22. “Origin of Symmetry”—Muse
I’m tempted to just say “Space Dementia” and leave it at that…seeing how long this damn thing has become, and letting you discover the rest…but I won’t…I’ll also say “New Born” and “Citizen Erased”…it’s that simple.

23. “…And Justice for All”—Metallica 
Soooo Metallica can get technical when they need to eh? If I’m not mistaken this was my second Metallica album, and the first of my little metal buddies to hear it and to explore its uncharted territory. Let me just say I must have had the biggest fucking grin on my face when I heard the opening track “Blackened” for the first time. I wanted to run over to my nearest friend’s house to show them this amazing thing that I had just heard/discovered. I didn’t know riffs could sound that complicated, fast, and clean. This was a Metallica I didn’t know existed. These weren’t the guys who were singing about banging your head, addiction, and H.P. Lovecraft novels…they were singing about the end of the world, political corruption, death, destruction, and dropping an “f bomb”. You see for Metallica at that time, saying fuck was only common during a live show, and for a little kid, having a audio recording of James Hetfield utter “fucking” was awesome. This proved metal could be complex, dark, and smart.

24. “Led Zeppelin II”—Led Zeppelin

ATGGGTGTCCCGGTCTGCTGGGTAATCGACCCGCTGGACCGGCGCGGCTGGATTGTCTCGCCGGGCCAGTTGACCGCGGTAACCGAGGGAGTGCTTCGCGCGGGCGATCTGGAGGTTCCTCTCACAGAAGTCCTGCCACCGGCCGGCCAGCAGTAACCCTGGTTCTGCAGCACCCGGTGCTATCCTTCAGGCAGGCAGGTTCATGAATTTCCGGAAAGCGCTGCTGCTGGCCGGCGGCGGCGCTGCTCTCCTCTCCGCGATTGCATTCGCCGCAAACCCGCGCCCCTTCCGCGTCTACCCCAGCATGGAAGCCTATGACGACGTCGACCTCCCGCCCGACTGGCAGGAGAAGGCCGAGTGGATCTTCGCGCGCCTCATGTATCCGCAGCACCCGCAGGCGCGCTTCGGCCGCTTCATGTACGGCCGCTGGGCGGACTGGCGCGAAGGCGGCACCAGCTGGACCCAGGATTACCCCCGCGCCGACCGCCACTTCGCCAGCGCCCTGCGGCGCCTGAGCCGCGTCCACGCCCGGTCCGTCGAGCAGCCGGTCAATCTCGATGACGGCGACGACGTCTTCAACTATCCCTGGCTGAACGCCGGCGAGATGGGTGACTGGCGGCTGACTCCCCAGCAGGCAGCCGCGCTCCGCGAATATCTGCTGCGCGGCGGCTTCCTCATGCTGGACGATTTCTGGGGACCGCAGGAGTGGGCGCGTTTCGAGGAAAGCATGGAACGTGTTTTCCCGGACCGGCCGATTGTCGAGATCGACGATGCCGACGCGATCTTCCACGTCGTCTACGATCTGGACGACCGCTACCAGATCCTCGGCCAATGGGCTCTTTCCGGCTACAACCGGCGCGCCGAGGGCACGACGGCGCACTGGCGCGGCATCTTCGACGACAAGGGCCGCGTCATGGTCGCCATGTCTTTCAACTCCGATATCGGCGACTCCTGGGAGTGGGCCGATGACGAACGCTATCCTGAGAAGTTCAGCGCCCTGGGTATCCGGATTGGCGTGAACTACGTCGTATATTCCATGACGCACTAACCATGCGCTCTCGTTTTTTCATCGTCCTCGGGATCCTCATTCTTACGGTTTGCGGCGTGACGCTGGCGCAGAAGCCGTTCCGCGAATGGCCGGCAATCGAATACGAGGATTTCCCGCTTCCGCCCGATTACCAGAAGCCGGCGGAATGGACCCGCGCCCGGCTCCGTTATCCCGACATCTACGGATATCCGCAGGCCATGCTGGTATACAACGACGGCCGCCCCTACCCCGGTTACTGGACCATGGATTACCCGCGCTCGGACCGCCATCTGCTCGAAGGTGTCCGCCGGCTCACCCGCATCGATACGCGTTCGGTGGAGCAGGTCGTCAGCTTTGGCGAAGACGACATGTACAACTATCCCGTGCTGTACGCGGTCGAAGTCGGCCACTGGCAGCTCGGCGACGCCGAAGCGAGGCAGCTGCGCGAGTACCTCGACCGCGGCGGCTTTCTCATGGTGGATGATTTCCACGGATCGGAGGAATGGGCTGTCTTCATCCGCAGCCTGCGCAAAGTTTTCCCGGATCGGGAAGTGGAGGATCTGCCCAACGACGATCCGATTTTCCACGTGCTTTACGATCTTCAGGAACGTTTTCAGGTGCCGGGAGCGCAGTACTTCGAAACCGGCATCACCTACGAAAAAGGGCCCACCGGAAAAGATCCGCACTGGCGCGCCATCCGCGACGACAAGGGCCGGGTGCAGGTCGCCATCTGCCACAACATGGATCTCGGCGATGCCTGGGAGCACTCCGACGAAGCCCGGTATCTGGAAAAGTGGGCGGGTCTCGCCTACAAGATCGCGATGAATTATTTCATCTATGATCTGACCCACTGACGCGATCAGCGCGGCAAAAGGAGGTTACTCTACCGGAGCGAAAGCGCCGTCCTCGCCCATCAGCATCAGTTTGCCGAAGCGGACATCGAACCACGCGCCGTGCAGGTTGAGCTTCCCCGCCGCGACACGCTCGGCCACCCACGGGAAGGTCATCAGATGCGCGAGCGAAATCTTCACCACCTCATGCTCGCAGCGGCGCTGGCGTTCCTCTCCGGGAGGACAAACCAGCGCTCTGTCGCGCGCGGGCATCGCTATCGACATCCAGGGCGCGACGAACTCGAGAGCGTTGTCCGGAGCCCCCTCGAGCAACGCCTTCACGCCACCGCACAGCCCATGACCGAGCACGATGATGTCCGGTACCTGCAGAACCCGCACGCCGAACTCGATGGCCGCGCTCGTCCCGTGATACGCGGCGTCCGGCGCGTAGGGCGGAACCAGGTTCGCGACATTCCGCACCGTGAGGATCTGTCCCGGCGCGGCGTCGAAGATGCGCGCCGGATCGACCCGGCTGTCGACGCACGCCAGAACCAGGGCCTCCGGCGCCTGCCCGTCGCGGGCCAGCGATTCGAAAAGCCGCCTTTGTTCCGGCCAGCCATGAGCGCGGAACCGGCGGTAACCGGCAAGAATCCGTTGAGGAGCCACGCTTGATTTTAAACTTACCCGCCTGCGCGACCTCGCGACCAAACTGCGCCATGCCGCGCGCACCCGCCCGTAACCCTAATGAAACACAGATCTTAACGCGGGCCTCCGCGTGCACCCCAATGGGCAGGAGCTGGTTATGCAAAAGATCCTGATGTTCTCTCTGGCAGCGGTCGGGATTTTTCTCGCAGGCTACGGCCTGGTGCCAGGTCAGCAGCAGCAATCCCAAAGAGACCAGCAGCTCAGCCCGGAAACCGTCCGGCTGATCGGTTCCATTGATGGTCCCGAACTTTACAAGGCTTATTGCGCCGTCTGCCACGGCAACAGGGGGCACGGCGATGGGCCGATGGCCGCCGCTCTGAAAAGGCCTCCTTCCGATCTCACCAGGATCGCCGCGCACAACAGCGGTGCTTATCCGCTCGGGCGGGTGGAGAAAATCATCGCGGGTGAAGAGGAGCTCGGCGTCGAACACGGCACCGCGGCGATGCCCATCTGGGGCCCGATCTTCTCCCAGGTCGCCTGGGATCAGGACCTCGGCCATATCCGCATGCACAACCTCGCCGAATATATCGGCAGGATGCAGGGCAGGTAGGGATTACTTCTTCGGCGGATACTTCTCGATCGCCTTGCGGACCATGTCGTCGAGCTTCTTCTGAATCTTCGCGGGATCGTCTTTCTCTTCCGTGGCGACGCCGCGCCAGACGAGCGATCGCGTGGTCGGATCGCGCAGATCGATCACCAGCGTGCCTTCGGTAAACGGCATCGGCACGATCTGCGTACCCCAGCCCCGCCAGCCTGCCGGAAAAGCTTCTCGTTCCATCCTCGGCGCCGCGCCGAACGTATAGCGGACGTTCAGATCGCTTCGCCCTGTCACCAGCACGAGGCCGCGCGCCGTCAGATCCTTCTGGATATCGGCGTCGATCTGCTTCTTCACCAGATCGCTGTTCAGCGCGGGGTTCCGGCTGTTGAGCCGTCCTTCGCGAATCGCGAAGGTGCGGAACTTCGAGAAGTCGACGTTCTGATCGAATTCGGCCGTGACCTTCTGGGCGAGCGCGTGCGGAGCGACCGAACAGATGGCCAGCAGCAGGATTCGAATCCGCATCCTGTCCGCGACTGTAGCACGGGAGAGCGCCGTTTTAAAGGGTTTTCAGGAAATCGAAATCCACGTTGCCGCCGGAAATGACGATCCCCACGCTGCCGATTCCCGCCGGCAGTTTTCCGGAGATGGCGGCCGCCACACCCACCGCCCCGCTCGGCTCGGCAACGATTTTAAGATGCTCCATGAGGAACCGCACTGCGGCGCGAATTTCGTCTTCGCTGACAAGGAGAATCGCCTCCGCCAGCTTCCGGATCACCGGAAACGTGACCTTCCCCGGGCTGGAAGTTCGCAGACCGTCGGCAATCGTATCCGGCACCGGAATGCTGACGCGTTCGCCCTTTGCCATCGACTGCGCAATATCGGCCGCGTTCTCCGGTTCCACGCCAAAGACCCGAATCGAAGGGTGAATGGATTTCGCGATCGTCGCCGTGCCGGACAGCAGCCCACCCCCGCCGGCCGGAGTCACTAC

If “Led Zeppelin I” was the blues, “III” the acoustics, and “IV” their greatest hits… “II” was their heavy rocker. As a little kid desperately trying to find a band that was heavy, but also still sounded good and talented I ran across the almighty Led Zeppelin. Very stupidly I bought their “Early Days: Greatest Hits” before anything else…stupid…stupid…stupid…never do that with any band. So after that I bought their discography in order, I, II…stop… “II” was exactly what I was looking for back then. It had the heavy chugging guitars, the slick sexy solos (“Whole Lotta Love” is still unreal) and the high whinny wail I wanted in a band at the time. It wasn’t until the last track, “Bring it on Home” that I knew I had found an album that changed my life. Lying on my bed with my headphones reading along with the lyrics for the always important first listen, I was blown away by the sudden change from the bluesy harmonica guitar song I thought I had pegged, into the ROCKIN harmonized guitar drum driven coda. Oh yea and that drum solo?!